The Cross Must Come Down!

I read this article earlier about a judge ruling that a cross as a war memorial must come down ( and I can imagine the outrage among some Christians about this “persecution.” As if there aren’t much greater and more horrific things for us to get un/righteously upset about.  So I had this provocative idea to add a bit of perspective to this.  You see just like the Puritans are the only people who really ever staged a war on Christmas (they actually made it illegal because they saw it detracting from faith not celebrating it) the Church also has its own history of waging a war on the cross.

That’s right: meet John Calvin.  Mostly folk love him or hate him – I have a rather nuanced appreciation for him myself and while we are quick to dismiss him it should probably be noted that Karl Barth (much more widely adored by 20th century Reformed Theologians like Presbyterians) who himself had issues with Calvin also had this to say of him.

Barth was confronted with the disturbing strangeness of Calvin’s theology. As he famously expressed in a 1922 letter to his lifelong friend, Eduard Thurneyeson:


Calvin is a cataract, a primeval forest, a demonic power, something directly down from the Himalayas, absolutely Chinese, strange, mythological; I lack completely the means, the suction cups, even to assimilate this phenomenon, not to speak of presenting it adequately….I could gladly and profitably set myself down and spend all the rest of my life just with Calvin.

So why do I bring Calvin on the scene?  Because Calvin waged a bit of his own war on the cross.  Removed them all in fact from the sanctuaries in which he worshiped.  Of the Cross as decoration he had this to say (in the midst of larger rant about images in churches, and I added a coupe or three parenthetical thoughts of my own):

I still cannot see what benefit such images (not yet talking about crosses but about Christian works of art in worship spaces) can provide for the unlearned… except to make them into anthropomorphites, {i.e. people who humanize God}.-Indeed, brothels show harlots clad more virtuously and modestly than the churches (he doesn’t mince words does he?) show those objects which they wish to be seen as images of virgins.-But then we shall also answer that this is not the method of teaching the people of God whom the Lord will to be instructed with a far different doctrine than this trash (no he doesn’t at all).  He has set forth the preaching of His word as a common doctrine for all.-From this one word they could have learned more than from a thousand crosses of either wood or stone.-Therefore, He will vindicate His majesty and glory against any who may transfer it to graven images or other things.  And not once, but against fathers, the children and the grandchildren. (1536 Institutes of the Christian Religion, p.21)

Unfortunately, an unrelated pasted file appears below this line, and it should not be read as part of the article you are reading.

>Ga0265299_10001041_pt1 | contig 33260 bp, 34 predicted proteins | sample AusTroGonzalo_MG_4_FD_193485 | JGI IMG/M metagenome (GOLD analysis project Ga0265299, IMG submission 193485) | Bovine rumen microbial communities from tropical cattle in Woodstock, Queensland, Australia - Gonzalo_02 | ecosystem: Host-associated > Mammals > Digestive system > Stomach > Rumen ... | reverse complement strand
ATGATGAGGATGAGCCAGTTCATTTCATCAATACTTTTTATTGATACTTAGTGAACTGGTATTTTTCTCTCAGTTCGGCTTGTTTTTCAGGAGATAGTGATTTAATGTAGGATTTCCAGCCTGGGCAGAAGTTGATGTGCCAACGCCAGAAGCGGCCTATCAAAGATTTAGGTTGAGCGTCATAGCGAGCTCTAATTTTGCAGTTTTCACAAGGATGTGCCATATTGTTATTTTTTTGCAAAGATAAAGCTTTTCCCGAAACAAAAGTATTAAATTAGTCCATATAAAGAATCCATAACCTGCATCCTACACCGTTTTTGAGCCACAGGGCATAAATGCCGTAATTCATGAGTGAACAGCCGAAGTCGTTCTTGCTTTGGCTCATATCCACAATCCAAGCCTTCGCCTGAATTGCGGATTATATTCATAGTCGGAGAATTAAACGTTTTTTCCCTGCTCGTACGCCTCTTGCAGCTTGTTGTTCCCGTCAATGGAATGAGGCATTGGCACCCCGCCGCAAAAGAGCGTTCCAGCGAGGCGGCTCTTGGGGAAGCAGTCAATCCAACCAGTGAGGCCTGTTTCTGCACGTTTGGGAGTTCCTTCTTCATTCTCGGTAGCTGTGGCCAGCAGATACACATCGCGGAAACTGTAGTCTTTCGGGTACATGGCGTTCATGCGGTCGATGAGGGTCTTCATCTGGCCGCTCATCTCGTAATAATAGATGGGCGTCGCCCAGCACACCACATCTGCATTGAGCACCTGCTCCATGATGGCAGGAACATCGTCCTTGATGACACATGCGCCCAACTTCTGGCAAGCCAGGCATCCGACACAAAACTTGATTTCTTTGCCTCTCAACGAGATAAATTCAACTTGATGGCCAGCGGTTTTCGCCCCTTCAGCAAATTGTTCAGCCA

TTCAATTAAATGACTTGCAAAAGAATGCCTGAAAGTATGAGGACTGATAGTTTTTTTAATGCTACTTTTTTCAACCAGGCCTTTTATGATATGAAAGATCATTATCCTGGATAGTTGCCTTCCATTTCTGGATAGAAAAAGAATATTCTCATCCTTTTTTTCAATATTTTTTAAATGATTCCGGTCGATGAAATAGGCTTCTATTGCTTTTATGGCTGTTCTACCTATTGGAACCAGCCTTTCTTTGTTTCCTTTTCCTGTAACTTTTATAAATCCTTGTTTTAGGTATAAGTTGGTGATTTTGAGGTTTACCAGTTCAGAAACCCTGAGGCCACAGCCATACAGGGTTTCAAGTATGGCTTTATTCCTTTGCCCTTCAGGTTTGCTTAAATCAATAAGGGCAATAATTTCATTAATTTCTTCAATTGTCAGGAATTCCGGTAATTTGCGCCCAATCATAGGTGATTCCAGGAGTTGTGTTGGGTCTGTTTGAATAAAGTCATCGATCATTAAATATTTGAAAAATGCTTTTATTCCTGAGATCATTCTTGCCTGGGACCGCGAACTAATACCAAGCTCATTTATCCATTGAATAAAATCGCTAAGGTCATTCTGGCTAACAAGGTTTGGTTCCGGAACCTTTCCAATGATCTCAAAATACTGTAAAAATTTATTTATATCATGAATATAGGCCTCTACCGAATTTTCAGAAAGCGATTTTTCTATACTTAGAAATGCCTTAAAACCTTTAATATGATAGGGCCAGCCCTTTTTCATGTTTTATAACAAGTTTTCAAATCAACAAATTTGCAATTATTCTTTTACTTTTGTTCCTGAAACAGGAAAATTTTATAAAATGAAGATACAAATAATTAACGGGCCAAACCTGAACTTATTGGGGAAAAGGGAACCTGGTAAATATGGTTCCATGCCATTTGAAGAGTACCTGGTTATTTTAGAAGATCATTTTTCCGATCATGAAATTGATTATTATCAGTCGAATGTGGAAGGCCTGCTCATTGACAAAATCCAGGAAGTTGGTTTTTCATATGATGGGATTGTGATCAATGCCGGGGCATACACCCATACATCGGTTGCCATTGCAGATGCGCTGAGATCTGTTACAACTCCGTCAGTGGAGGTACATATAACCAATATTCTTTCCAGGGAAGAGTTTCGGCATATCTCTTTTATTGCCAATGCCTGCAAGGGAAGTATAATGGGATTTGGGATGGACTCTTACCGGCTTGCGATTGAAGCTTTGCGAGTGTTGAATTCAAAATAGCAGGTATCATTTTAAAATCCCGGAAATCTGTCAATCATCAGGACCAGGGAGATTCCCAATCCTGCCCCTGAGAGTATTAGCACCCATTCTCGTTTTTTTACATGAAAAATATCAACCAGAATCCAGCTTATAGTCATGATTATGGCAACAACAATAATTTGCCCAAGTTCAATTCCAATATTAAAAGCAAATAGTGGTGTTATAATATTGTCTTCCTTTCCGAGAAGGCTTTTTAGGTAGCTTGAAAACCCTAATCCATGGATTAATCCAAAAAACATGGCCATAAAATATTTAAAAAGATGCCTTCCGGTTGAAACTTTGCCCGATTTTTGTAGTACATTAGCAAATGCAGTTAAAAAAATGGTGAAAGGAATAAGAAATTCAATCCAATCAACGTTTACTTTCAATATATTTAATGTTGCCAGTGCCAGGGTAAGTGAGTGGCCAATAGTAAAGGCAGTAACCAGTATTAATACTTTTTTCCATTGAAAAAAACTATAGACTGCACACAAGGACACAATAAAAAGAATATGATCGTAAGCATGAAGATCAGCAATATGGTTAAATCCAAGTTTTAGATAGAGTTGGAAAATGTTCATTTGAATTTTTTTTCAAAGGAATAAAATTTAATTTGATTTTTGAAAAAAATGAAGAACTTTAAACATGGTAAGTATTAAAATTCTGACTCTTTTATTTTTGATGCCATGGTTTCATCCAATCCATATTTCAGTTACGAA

That’s right.  John Calvin was a remover of crosses.  A remover of all religious imagery.  John Calvin was a word guy of course (and a Word guy as well).  He probably would have greatly struggled in this image driven world we live in today.  Not probably – he would have – but lucky for him he’s 500 years dead.  However…. like Barth we could use to spent some time with Calvin’s thoughts on this subject.

It is okay to be image driven – but not image fixated.  Jesus story was about the word made flesh – not the word turned into a wood/stone/metal image that does our witness for us.  Let the cross be take down – its our lives that are meant to be speaking this story.  Paul Ricoeur’s great work on symbols reminds us that they only have meaning when they are embedded in the story from which they are birthed.  A cross has no meaning by itself, and as Calvin would be quick to remind us it actually becomes but a graven image when it no longer reflects the story from which it speaks.  And so Calvin stripped the cross out of his worship – crosses that had become bereft of their deeper meaning – to get us back to the story, the good news, the word made flesh.

Jesus sits at a meal and breaks bread and says, “when you do this, remember me.”  Too often today we wish to leave our remembering, and even our doing, to static symbols, buildings, and platitudes.  In a season of Advent what I am always reminded of the most is that we are called to, awaiting, participating in an incarnational ministry.  “The word became flesh and lived among us.”  And we became the word and went into the world.

Let the crosses come down; and let us live the cross in our lives.

About Andrew Kukla

I am the proud father of four wonderful children, loving husband to Caroline, brother to three mostly wonderful sisters, and son of two parents that gifted me with a foundation of love and freedom. I also am a Presbyterian pastor and former philosophy major with a love of too many words (written with many grammatical errors and parenthetic thoughts), Soren Kierkegaard, and reflections on living a life of discipleship that is open to all the challenges, ups and downs, brokenness and grace, of a chaotic and wonderful life founded upon the love of God for all of creation.

Posted on December 13, 2013, in Uncategorized and tagged , , . Bookmark the permalink. Leave a comment.

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